When you see vagrants sleeping rough in doorways it is grimly fascinating to wonder how they got there. Was it a gradual descent due to drink or drugs? Or was it an ‘explosive decompression’ – an event so dramatic it capsized an otherwise stable existence? In a gripping pre-title sequence, it is the latter that sets up the backstory for Miss Shepherd – the titular “Lady in the Van” played by the marvellous Dame Maggie Smith.
Based on a “mostly true” story, Miss Shepherd lives in an old Bedford van progressing from unwelcome parking space to unwelcome parking space in the well-to-do Gloucester Crescent in Camden (a street that strangely the Google Streetview car has never ventured down!).
This introduces us to a selection of the local residents, including – bizarrely – the wife of composer Ralph Vaughan-Williams (Frances de la Tour). The wily Miss Shepherd can however spot a soft touch from miles away and latches onto the newest resident, famous playwright Alan Bennett played (in multiple concurrent forms) by Alex Jennings (doing a fine impersonation). When yellow-lines necessitate action, Miss Shepherd wheedles her van onto his driveway for “three months”: three months that turns into 15 years.
I was in two minds from the trailer as to whether I wanted to see this film or not, and I’m so pleased that I did. What stands out, and what makes it so enjoyable, is the whip-smart and intelligent script by Bennett, based on his memoirs. The use of two Bennetts – one ‘doing the writing’ and one ‘doing the living’ – could be considered contrived, but allows the frustrations and inner demons (concerning his ailing mother ‘up north’) to be given a witty and articulate voice.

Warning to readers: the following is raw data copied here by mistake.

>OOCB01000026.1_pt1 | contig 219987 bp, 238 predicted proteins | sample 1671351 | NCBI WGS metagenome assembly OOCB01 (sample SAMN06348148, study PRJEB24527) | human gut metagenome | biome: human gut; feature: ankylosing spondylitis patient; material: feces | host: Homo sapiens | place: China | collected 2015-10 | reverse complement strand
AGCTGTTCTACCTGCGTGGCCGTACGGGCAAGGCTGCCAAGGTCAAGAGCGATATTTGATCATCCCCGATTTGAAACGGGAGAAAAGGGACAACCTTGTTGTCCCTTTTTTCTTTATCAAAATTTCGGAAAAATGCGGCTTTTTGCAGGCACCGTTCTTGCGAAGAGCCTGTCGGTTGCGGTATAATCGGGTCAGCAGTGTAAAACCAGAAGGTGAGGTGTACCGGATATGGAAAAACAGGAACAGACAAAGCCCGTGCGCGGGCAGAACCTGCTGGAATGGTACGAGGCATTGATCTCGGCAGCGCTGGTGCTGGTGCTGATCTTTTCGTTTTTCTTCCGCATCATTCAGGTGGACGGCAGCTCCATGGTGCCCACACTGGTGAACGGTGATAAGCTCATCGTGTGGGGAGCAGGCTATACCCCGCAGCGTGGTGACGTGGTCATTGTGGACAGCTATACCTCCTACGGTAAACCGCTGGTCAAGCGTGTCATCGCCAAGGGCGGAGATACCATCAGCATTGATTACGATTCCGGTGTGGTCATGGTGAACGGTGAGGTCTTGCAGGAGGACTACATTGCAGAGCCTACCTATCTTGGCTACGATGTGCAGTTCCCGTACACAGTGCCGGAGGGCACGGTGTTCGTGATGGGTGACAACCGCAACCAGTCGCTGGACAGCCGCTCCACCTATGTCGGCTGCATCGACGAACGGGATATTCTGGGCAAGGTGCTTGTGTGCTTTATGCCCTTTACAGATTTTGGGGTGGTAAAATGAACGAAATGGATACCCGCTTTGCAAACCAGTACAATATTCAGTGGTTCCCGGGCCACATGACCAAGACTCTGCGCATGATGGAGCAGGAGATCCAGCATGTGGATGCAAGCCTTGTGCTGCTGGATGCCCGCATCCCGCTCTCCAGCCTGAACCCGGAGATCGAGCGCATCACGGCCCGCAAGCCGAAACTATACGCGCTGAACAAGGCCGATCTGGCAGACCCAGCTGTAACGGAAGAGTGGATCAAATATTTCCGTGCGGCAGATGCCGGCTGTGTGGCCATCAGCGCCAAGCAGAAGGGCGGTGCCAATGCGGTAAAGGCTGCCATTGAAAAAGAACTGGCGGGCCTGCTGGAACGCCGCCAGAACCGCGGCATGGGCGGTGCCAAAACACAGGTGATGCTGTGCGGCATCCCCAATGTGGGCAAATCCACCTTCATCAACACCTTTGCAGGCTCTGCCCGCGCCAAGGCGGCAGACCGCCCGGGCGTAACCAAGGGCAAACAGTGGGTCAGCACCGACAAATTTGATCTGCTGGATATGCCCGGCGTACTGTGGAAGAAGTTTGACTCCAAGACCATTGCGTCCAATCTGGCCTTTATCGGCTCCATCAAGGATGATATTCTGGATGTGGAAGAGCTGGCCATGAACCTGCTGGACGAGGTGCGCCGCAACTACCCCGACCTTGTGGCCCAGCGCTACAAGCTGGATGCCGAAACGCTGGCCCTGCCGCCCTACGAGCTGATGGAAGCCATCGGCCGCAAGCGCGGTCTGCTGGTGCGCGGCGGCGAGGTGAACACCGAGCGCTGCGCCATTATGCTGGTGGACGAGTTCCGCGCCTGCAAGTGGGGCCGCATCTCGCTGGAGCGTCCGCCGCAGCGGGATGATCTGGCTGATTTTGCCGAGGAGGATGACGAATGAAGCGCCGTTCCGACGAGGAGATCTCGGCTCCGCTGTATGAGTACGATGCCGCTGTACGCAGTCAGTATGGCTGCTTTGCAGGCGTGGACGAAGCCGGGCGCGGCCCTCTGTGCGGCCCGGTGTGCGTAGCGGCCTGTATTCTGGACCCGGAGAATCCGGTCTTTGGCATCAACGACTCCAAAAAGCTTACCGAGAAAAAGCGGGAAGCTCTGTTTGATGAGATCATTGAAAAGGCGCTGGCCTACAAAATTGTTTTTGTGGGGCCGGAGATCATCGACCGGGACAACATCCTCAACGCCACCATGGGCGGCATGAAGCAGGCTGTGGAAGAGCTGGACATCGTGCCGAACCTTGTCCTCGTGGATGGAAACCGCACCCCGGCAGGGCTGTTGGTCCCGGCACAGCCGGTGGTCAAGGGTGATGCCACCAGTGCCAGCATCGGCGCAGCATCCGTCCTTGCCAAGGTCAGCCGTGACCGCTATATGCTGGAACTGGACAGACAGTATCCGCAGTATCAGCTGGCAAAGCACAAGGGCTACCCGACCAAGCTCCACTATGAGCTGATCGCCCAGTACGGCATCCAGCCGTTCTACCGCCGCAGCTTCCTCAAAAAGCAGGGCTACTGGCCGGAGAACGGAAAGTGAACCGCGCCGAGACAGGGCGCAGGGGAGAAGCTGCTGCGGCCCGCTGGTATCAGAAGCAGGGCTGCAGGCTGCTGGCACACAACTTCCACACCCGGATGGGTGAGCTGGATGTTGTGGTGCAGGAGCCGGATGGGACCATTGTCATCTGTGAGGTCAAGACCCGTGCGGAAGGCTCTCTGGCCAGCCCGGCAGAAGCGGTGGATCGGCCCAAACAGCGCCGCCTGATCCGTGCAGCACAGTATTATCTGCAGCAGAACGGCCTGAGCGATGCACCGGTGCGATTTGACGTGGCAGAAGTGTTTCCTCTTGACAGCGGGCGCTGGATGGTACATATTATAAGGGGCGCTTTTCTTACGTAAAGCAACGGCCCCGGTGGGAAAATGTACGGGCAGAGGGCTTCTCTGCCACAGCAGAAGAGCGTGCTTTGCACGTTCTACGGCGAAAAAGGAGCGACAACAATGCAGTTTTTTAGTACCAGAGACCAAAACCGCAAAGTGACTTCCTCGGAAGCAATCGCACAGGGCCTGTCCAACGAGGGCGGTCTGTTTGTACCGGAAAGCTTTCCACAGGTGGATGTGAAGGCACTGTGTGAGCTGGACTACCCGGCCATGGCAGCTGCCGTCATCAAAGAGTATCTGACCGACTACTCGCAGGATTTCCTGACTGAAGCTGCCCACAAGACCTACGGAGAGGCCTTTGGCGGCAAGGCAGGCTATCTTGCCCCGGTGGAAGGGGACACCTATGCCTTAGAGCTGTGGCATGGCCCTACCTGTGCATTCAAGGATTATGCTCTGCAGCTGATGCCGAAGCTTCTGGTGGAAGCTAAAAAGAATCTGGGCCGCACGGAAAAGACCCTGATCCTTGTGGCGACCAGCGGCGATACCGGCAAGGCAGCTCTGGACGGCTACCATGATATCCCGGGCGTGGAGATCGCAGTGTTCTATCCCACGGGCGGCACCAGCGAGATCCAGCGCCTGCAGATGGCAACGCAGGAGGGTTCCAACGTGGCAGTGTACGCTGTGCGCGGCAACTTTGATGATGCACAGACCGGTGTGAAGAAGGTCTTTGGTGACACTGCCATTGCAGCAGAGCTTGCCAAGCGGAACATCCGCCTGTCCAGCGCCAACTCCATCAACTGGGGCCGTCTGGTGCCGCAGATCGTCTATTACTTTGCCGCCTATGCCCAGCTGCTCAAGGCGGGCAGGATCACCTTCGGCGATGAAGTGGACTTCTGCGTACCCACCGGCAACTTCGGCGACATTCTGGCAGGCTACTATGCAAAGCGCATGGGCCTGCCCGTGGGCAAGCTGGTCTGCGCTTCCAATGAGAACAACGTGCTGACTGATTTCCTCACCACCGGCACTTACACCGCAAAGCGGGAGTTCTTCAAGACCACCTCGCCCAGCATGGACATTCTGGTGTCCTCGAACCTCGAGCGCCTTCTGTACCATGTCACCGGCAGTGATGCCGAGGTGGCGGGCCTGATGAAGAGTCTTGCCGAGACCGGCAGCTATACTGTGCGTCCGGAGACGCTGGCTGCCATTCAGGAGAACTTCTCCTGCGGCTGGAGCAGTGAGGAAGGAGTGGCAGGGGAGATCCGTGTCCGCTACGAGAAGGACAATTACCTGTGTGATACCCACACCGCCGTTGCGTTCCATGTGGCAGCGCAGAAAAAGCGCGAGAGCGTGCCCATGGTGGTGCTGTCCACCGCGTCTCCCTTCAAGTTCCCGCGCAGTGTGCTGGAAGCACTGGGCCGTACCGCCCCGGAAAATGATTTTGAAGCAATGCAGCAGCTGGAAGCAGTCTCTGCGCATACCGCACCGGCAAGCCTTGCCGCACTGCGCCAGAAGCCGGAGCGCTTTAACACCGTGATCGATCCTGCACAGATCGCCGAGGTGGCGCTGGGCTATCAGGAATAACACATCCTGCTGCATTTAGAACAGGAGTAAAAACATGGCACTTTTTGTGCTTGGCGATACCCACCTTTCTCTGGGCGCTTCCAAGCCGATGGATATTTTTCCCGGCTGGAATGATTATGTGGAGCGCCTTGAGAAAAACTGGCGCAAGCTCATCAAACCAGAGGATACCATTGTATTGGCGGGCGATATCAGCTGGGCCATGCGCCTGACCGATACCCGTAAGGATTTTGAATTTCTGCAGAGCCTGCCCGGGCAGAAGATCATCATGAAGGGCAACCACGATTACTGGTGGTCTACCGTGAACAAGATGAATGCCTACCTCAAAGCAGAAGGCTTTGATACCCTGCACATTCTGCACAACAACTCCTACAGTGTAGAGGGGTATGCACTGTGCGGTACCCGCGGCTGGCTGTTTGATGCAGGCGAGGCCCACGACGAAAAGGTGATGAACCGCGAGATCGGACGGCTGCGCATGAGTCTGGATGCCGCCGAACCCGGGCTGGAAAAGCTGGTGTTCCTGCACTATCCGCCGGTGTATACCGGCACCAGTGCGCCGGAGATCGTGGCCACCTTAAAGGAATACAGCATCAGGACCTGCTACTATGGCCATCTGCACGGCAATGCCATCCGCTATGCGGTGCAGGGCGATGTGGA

Despite getting progressively typecast as a vaguely batty old woman, Dame Maggie excels as the troubled Miss Shepherd – it is difficult to imagine many other actresses being able to pull off this larger than life role any better. When pathos is required (e.g. “Why did you choose to live like this?”; “I didn’t choose… I was chosen”) she delivers it in heart breaking fashion. But her more comic pronouncements, such as the one about the number of “young men” visiting Bennett’s house at “every hour of the day and night” obviously being “communists”, were hilarious. What appears on the surface to be a mildly humourous movie turned out to have some serious belly-laughs.
Less successful in the film is the normally excellent Jim Broadbent, playing a retired copper with an unhealthy interest in the old lady. While this may have been a true part of the story, it really didn’t come across very satisfactorily, and the scenes seem brash and out of kilter with the mood of the rest of the film.
A selection of cameos in the film include Dominic Cooper (“Captain America”, “Mamma Mia”) and (proving how long this film has been in the can) the now US celebrity presenter James Corden.
The slightly surreal ending of the film, set in a graveyard, might not be to everyone’s taste, but I personally enjoyed it and it added to the kookiness of what turned out to be a pretty kooky film.
The film is directed by Nicholas Hytner. Although having a few notable movies to his credit (“The Madness of King George”, “The History Boys”), he is better known as a regular director for National Theatre productions in London, and the film does have something of a ‘stagy’ feel about it. But as an example of a quintessential British film, based on a ‘true’ subject that seems barely credible, it makes for a heart-warming and highly entertaining trip to the movies. And in this week of the dreadful events in Paris, we could all do with that. Recommended.
Fad Rating: FFFF.